|Above: Sheriff's deputies recover the body of one of the victims of the Camp Fire on Saturday, Nov. 10, 2018, in Paradise, Calif. (AP Photo/Noah Berger)|
Extremely dangerous fire conditions will continue to worsen a historic wildfire disaster in California through Tuesday, as fierce Santa Ana winds combined with exceptionally dry conditions continue. As of Sunday morning, the fires that began on Thursday have killed at least 25 people, caused over 250,000 to evacuate, and brought the state its most destructive fire in modern records.
At 10:24 am EST Sunday, Cal Fire reported over 6700 structures were destroyed by the Camp Fire, mostly in the Northern California town of Paradise (population 27,000). This makes it the most destructive fire in California history. The previous record was the 5636 structures destroyed just last year in the Tubbs fire of October 2017. The Camp Fire was 25% contained, threatened 15,000 structures, and had burned 109,000 acres as of 10:24 am EST Sunday. The 23 deaths from the fire make it the third deadliest in California history.
The Woolsey Fire, which rampaged across the Malibu area and other parts of Ventura and Los Angeles counties on Friday, has destroyed at least 177 structures, according a Cal Fire update at 11:48 am EST Sunday. The fire has consumed 83,275 acres and was just 10% contained. Two deaths and three firefighter injuries have been attributed to the fire. "Crews will continue to battle steep terrain, limited access, and extreme fire behavior," warned Cal Fire. Some 57,000 structures were still threatened by the Woolsey Fire.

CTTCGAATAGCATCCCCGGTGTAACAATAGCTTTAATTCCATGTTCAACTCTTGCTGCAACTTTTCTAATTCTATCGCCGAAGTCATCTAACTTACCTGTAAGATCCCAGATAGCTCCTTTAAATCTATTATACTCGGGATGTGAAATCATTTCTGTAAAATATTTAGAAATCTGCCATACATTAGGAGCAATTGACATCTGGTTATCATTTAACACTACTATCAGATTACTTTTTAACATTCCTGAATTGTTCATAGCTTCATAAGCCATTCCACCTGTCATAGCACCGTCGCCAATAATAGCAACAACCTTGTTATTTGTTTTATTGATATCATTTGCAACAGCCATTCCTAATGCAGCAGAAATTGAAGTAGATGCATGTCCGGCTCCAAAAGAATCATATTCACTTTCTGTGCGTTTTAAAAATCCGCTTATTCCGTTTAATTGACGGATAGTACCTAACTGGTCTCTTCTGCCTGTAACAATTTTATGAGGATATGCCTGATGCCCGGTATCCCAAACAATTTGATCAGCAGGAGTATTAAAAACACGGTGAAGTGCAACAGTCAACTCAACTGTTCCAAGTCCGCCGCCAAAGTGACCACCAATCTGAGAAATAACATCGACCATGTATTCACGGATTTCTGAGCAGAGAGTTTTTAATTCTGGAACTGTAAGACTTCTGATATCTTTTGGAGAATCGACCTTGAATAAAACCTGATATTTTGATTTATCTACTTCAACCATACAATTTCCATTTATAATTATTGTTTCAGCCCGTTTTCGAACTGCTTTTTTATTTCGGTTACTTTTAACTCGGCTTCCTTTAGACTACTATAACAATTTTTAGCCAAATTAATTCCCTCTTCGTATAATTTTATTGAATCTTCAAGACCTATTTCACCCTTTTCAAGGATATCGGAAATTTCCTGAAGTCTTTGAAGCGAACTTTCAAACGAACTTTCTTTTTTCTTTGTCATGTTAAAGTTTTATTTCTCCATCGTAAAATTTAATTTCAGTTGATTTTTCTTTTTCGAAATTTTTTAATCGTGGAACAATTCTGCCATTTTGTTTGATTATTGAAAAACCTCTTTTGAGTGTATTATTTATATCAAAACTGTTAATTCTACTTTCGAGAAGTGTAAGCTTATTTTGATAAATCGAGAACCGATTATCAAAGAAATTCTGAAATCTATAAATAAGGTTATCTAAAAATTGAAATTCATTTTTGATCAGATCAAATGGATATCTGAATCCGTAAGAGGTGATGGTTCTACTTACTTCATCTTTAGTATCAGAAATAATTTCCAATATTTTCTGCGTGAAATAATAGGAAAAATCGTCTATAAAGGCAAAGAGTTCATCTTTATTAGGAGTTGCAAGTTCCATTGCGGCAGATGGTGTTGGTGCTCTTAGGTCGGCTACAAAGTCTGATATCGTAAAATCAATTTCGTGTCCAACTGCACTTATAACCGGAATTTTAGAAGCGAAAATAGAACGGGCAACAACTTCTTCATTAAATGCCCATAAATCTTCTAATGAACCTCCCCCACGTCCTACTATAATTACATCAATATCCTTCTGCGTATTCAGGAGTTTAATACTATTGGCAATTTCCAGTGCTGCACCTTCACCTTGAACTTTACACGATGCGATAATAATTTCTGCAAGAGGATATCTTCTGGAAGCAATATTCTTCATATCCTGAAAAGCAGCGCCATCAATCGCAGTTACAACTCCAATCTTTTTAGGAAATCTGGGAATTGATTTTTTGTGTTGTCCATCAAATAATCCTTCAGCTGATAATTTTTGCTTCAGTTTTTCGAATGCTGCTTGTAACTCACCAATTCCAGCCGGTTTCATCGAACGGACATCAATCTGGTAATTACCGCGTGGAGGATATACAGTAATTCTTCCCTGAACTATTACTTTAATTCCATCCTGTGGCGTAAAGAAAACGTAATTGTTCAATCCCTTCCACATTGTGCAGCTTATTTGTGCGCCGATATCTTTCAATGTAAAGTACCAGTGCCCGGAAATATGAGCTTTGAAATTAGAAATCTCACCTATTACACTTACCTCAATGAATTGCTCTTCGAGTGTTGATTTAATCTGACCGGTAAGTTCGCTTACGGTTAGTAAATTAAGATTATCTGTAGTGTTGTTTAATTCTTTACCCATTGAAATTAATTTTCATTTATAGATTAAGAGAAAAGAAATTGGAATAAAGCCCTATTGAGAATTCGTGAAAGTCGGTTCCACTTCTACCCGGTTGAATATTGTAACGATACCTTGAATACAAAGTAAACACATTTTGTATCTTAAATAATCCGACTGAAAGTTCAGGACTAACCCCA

A few miles to the west, the Hill Fire was 70% contained after torching more than 4500 acres and two structures, Cal Fire reported.
|Figure 1. Capt. Adrian Murrieta (Los Angeles County Fire Department) hoses down hot spots on a wildfire-ravaged home Saturday, Nov. 10, 2018, in Malibu, Calif. Scores of houses from ranch homes to celebrities' mansions burned in a pair of wildfires (the Woolsey Fire and Hill Fire) that stretched across more than 100 square miles of Southern California, authorities said Saturday. (AP Photo/Marcio Jose Sanchez)|
|Figure 2. Day 1 and Day 2 weather outlooks for the 24 hours ending 7 am EST Monday, November 12 (left) and 7 am EST Tuesday, November 13 (right), issued by the NOAA/NWS Storm Prediction Center on Sunday morning, November 11, 2018. An “Extremely Critical” fire weather area--the highest level of danger--was outlined for the Los Angeles area both days, extending southwards to the San Diego area by Day 2. “Critical” fire conditions were outlined for the Northern California regions devastated by the Camp Fire for Day 1, with conditions improving to an “Elevated” risk by Day 2. Image credit: NOAA/NWS/SPC.|